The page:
HAVING recently acquired an ex-military 1989 Land Rover 110 6x6 Perentie, we’d been looking out for a sound-and-heat dampening option to help moderate the rig’s in-cabin comfort from an ‘agricultural standard’, to something closer to the mainstream.
While the heat radiating off the engine and exhaust was causing some discomfort in the cabin, particularly for the co-pilot as the exhaust pipe goes straight from the manifold directly under the passenger’s seat, the main problem was the noise. We all expect our 30-year-old rigs to expose us to a bit of road and engine racket, but we’d measured 85dB in the Landy’s cabin at 80km/h on the bitumen.
Meanwhile, online forums for these ex-military vehicles claimed that some owners had recorded an ear-shattering 90 to 100dB due to a combination of panel vibrations, engine and road noise. It’s obvious the sticker on the driver’s visor warning of potential hearing damage over 80km/h isn’t exaggerated.
We’d seen a Land Rover enthusiast use Dynamat to sound-dampen their rig, so we headed straight for the Dynamat Xtreme, a thin, super sticky butyl rubber bonded to an aluminium alloy skin. The rubber and heavy aluminium can mould around interior surfaces, adhere to a surface and stay in place without any surface prep, and without tearing. Even better, there’s no nasty odour to leave you gagging after installation.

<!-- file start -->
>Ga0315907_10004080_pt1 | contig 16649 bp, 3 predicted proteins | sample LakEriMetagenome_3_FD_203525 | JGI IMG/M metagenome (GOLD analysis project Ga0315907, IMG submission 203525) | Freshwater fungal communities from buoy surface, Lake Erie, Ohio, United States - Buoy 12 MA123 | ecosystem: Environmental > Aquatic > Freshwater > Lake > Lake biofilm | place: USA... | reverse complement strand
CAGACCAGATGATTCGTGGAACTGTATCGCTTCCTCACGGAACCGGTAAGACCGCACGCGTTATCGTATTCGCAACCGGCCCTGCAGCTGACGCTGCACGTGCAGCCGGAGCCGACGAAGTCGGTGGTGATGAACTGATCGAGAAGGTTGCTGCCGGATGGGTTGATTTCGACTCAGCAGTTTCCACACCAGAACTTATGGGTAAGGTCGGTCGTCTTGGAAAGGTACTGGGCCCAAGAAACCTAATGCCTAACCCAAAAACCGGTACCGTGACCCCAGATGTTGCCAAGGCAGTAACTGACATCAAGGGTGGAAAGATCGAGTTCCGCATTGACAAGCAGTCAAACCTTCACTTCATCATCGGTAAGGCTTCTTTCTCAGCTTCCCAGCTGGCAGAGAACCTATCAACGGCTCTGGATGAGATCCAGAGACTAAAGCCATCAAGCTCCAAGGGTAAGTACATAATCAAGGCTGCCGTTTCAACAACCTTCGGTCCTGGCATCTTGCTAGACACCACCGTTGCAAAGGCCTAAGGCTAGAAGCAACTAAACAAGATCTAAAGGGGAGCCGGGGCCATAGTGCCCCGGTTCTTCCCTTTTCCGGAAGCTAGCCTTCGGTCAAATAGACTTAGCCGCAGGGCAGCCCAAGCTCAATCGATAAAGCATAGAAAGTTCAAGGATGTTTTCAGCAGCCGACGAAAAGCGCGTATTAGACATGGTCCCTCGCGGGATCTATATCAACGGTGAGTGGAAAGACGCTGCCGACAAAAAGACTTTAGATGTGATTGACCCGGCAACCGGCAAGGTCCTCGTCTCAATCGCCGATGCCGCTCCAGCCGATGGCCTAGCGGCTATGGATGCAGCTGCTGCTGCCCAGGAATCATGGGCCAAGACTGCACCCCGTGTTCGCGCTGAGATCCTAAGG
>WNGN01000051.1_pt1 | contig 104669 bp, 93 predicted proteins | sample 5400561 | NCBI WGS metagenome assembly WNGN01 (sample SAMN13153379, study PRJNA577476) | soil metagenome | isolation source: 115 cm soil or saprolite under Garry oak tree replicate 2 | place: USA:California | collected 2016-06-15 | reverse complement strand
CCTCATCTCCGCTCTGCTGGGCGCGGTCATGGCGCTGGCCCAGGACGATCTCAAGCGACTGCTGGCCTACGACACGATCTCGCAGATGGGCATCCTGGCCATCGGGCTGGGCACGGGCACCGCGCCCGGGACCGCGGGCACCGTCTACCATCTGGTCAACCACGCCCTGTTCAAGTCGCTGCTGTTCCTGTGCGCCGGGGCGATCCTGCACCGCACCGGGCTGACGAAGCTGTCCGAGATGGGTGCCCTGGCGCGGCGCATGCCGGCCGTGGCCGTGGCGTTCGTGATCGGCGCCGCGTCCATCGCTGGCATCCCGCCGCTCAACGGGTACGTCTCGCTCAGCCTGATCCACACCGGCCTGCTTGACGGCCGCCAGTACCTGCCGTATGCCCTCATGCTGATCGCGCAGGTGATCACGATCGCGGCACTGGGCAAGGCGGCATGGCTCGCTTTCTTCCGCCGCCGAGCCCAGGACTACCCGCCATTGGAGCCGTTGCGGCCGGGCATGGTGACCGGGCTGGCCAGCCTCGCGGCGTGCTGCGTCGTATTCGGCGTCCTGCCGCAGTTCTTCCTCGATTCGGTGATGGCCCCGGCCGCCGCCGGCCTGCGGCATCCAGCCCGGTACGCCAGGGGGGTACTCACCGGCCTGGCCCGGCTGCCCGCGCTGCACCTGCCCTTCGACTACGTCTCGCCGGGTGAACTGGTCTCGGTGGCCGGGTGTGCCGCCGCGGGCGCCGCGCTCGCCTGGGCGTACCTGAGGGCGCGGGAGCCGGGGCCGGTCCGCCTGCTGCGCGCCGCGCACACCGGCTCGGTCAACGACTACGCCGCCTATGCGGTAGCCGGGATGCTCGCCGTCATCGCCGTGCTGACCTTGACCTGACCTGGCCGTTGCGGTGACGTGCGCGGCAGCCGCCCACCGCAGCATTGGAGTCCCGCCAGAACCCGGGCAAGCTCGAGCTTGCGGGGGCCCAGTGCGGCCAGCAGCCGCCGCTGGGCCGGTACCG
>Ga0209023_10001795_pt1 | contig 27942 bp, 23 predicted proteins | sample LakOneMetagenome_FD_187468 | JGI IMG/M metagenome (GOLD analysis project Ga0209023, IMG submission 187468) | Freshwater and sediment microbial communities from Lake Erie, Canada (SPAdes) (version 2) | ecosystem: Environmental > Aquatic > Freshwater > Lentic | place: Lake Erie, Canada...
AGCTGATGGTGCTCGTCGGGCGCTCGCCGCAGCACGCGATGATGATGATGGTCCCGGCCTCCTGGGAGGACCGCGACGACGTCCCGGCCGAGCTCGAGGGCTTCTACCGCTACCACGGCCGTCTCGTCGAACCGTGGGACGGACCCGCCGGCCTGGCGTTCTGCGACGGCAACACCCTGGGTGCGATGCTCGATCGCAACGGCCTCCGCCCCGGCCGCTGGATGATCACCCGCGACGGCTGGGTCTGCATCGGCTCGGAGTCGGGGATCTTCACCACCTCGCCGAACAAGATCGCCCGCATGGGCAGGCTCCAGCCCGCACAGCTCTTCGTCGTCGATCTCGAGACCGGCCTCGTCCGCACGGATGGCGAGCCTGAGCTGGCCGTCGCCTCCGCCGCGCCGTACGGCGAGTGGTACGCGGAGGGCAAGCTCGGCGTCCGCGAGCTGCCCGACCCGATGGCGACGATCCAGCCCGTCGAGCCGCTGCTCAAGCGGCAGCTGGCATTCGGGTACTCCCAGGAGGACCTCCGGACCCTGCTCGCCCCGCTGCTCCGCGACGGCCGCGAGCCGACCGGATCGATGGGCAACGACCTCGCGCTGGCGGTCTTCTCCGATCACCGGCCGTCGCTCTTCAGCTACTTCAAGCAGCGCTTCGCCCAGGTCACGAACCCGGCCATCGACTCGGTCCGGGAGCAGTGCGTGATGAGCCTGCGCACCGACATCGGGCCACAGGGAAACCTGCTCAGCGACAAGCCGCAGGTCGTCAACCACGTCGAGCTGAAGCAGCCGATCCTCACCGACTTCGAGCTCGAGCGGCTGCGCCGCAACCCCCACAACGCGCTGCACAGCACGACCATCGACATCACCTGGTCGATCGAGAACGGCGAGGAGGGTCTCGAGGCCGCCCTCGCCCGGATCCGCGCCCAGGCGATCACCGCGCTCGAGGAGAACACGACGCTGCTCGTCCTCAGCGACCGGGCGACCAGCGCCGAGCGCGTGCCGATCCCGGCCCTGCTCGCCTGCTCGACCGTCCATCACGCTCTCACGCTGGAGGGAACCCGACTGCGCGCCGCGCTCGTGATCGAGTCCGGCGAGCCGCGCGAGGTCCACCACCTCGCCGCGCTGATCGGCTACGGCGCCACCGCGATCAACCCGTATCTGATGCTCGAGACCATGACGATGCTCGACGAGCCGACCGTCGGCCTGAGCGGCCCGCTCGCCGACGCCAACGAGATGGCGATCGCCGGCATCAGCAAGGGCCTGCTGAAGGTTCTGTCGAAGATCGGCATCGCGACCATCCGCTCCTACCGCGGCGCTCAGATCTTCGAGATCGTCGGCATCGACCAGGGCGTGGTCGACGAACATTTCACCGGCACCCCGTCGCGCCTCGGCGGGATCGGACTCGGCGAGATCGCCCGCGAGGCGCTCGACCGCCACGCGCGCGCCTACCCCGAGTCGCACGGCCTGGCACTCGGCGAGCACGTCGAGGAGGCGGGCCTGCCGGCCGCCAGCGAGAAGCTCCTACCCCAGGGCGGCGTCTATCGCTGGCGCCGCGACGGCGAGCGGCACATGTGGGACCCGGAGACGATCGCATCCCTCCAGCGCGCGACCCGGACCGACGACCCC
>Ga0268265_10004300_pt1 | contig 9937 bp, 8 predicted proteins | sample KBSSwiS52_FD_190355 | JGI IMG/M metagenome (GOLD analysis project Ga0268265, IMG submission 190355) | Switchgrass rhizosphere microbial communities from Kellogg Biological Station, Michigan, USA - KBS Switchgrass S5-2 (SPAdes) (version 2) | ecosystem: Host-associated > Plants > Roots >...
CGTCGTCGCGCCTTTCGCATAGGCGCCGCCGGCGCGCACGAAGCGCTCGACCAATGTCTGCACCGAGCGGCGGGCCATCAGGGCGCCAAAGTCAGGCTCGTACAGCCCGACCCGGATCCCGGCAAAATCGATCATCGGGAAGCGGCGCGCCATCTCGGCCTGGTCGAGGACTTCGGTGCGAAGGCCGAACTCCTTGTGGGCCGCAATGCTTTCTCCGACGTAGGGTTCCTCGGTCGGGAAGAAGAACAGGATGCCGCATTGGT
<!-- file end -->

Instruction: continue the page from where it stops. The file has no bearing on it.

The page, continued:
Produced in sheets, it’s simple to cut and install and leaves no sticky residue or similar mess to clean up. Indeed, it wasn’t the installation that took time, it was removing the seats, rear wall and door panelling. While we’d aimed to install Dynamat on the underside of the roof, the 30-year-old plastic sheath that lines the cabin’s ceiling looked like it mightn’t make it through the process intact, so we’ve left it alone for the moment.
The Perentie 6x6 is wider in the hips than a normal 4x4 Land Rover – allowing for three seats across – and it’s tall with heaps of headroom, so the job took two boxes of Dynamat at 3.3m² a box. It was definitely worth it, though. It’s now possible to hold a conversation in the cabin at 80km/h without raising our voices.
With a sound-metering app, the new reading was 71dB at 80km/h and 63dB at idle. And if you consider where we plan to take the rig, the modification makes a lot of sense for comfort and safety. Our aim is to reduce the inevitable fatigue that comes from rattling around in a rig with our ears bursting.
I don’t know about you, but it’s money well spent considering we bought the old girl for treks along tracks like the 1850km Canning Stock Route (plus the 4500km to get to Halls Creek).
Distances like that with large amounts of cabin noise could result in hearing loss just like the sticker says. Most occupational/industrial noise regulations agree that noise becomes hazardous when it exceeds 85dB Decibel for an eight-hour exposure.
4x4 Upgrades and gear reviewed on 4x4 Gear
Available from: audiotech.net.au
RRP: $299 (3.3m²)
We Say: Worth its weight in hearing protection.